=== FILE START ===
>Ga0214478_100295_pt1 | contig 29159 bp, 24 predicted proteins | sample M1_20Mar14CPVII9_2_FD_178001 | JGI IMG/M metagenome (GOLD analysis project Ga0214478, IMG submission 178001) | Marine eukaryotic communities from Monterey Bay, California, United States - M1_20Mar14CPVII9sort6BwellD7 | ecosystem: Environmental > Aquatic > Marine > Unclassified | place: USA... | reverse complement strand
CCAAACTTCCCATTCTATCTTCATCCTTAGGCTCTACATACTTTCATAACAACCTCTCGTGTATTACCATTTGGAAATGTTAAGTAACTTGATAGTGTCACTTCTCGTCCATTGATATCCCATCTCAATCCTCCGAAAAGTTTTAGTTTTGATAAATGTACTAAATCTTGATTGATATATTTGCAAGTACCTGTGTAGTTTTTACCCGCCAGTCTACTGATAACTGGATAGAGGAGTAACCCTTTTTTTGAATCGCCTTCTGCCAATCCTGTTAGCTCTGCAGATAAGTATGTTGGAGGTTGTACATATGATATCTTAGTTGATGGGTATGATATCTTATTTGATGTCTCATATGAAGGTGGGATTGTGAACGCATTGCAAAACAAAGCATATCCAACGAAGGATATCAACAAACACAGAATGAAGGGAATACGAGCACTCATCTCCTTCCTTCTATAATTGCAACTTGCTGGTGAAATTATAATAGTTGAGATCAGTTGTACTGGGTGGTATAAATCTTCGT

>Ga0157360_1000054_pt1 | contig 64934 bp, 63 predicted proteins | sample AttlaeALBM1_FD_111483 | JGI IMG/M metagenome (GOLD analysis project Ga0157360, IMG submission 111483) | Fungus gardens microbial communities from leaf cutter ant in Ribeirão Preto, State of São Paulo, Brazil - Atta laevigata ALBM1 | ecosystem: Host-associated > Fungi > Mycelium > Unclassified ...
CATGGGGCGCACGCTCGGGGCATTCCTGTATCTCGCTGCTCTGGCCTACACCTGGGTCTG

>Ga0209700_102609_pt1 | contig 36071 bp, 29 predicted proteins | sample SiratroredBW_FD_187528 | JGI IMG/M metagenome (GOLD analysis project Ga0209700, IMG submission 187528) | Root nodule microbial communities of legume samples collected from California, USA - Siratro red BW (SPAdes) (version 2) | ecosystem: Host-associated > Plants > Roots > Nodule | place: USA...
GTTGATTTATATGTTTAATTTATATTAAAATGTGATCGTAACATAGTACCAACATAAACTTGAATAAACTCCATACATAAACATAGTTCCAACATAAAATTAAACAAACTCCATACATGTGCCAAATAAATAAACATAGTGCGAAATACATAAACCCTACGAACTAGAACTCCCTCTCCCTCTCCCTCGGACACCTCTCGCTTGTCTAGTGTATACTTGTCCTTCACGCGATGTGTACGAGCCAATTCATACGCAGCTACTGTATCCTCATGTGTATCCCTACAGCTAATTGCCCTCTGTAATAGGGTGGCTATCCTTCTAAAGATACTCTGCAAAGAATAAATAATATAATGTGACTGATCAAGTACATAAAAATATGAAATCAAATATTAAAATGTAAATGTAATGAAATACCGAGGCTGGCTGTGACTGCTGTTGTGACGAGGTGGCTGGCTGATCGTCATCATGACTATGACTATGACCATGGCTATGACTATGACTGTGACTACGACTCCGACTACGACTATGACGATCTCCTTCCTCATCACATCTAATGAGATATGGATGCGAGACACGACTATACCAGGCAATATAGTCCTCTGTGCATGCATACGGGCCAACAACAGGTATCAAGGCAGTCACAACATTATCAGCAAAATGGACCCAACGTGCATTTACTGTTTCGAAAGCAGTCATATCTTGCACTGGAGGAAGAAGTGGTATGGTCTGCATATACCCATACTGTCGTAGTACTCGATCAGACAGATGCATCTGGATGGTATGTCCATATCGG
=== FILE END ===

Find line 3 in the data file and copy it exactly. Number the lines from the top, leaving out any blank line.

>Ga0157360_1000054_pt1 | contig 64934 bp, 63 predicted proteins | sample AttlaeALBM1_FD_111483 | JGI IMG/M metagenome (GOLD analysis project Ga0157360, IMG submission 111483) | Fungus gardens microbial communities from leaf cutter ant in Ribeirão Preto, State of São Paulo, Brazil - Atta laevigata ALBM1 | ecosystem: Host-associated > Fungi > Mycelium > Unclassified ...